Jump to ContentJump to Main Navigation
Feast of ExcessA Cultural History of the New Sensibility$
Users without a subscription are not able to see the full content.

George Cotkin

Print publication date: 2016

Print ISBN-13: 9780190218478

Published to Oxford Scholarship Online: December 2015

DOI: 10.1093/acprof:oso/9780190218478.001.0001

Show Summary Details
Page of

PRINTED FROM OXFORD SCHOLARSHIP ONLINE (www.oxfordscholarship.com). (c) Copyright Oxford University Press, 2019. All Rights Reserved. An individual user may print out a PDF of a single chapter of a monograph in OSO for personal use. date: 11 December 2019

Picking His Nose at Tradition

Picking His Nose at Tradition

Andy Warhol 1963

Chapter:
(p.171) { 12 } Picking His Nose at Tradition
Source:
Feast of Excess
Author(s):

George Cotkin

Publisher:
Oxford University Press
DOI:10.1093/acprof:oso/9780190218478.003.0014

Andy Warhol took over the art world with his pop creations in 1963. Dismissing abstract expressionism’s pretensions, Warhol’s silk-screening method resulted in multiple, albeit slightly different, renditions of various subjects, ranging from Campbell’s Soup cans to Hollywood film icons. He did not ignore the violence in American culture, completing an important series, Death and Disaster, which included various images of the electric chair that had been used in the execution of the Rosenbergs. His exhibition of Brillo boxes raised in the mind of philosopher Arthur Danto significant questions about the very nature of art. Warhol continued to flourish when he moved into film, showing how excess—in the direction of tedium—might open up new doors to perception. In one case, he filmed John Giorno over many hours while he slept—a case of voyeurism and boredom writ large.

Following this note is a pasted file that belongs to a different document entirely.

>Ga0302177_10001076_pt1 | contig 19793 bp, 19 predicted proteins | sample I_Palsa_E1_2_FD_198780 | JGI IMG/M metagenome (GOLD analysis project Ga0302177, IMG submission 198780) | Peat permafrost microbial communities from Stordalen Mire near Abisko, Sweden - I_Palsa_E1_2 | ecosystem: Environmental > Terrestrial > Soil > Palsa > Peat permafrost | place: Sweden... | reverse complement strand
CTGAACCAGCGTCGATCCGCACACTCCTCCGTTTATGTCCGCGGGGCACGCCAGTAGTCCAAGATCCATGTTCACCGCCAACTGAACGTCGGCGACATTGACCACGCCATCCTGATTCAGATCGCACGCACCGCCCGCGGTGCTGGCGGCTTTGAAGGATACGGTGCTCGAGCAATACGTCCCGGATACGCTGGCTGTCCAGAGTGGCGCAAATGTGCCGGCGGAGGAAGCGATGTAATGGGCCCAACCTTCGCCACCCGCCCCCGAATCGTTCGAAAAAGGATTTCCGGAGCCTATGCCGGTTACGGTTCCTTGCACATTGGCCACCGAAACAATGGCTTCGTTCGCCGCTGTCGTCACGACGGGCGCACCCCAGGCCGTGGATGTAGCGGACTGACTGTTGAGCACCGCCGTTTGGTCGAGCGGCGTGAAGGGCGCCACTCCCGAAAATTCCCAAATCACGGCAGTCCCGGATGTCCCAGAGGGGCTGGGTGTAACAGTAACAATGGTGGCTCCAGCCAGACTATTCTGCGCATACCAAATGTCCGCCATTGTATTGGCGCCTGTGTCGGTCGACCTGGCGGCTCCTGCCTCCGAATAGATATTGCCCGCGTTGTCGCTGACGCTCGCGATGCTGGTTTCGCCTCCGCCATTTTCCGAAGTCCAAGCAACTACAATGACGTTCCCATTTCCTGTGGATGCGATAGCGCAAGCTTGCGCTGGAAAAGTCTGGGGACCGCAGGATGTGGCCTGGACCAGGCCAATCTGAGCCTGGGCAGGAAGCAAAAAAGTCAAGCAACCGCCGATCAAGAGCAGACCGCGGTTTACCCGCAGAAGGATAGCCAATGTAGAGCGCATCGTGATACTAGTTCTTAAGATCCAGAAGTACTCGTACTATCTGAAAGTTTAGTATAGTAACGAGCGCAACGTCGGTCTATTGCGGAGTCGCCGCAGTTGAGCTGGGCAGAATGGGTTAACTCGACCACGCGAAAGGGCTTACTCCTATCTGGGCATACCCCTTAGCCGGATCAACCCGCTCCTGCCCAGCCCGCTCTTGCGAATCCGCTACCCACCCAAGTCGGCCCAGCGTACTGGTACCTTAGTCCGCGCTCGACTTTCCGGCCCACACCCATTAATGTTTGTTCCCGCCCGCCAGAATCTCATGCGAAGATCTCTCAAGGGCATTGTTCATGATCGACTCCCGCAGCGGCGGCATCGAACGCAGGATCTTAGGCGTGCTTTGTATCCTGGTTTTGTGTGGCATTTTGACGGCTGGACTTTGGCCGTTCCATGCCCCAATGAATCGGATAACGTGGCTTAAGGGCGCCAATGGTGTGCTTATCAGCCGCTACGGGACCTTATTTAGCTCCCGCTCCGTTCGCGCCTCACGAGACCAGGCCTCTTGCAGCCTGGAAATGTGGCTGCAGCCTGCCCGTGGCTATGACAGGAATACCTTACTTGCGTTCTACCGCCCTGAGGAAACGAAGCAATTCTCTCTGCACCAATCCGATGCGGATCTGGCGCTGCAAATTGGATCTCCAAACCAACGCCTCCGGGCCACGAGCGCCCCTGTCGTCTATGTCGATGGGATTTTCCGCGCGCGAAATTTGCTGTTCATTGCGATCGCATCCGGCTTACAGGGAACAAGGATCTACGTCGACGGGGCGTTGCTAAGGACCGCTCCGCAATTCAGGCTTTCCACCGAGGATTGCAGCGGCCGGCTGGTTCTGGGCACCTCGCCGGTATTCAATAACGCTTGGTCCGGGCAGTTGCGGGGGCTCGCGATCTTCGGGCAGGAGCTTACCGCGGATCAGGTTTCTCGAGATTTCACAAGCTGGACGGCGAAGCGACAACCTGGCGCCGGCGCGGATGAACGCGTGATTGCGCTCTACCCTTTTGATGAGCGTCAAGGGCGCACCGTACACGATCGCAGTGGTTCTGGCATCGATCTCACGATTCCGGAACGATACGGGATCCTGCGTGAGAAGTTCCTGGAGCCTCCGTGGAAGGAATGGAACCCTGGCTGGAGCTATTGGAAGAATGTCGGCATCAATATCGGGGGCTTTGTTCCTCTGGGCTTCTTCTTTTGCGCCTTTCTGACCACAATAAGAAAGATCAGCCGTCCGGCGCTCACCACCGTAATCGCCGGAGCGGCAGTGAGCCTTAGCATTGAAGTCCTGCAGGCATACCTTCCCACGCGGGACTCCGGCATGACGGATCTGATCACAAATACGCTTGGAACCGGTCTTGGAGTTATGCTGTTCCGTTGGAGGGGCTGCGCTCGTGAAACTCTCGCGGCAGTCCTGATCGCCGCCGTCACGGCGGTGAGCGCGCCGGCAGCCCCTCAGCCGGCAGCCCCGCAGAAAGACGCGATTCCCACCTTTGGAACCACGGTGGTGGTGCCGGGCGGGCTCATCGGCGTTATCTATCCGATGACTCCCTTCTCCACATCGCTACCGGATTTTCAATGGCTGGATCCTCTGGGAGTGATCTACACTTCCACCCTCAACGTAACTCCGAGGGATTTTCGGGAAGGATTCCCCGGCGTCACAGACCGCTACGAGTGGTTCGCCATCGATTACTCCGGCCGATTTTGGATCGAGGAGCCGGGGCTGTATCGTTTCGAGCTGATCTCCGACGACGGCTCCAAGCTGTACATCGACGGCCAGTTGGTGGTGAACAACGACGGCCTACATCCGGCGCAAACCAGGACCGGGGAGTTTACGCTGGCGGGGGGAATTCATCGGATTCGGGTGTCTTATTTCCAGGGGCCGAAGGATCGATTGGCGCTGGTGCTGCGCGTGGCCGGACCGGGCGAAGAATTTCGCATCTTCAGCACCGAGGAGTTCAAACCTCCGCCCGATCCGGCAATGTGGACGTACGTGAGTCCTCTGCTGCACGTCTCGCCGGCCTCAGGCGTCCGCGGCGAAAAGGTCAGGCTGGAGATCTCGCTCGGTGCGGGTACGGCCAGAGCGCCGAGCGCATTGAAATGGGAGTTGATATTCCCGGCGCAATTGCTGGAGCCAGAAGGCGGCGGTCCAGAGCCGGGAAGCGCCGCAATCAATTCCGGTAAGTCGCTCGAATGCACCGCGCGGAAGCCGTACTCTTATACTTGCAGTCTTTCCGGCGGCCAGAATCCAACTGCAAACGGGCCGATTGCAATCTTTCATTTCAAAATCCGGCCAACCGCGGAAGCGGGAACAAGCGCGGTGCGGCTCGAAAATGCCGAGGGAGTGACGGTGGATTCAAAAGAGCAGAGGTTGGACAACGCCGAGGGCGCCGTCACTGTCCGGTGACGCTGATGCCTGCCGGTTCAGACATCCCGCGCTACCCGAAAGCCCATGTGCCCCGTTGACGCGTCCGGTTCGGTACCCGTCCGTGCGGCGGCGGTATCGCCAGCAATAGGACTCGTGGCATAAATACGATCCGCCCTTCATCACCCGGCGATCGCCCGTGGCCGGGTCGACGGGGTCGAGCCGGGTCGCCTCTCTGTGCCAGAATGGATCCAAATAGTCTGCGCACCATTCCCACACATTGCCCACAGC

Keywords:   Andy Warhol, Death and Disaster series, Empire, Brillo boxes, Arthur Danto, John Giorno, pop art

Oxford Scholarship Online requires a subscription or purchase to access the full text of books within the service. Public users can however freely search the site and view the abstracts and keywords for each book and chapter.

Please, subscribe or login to access full text content.

If you think you should have access to this title, please contact your librarian.

To troubleshoot, please check our FAQs , and if you can't find the answer there, please contact us .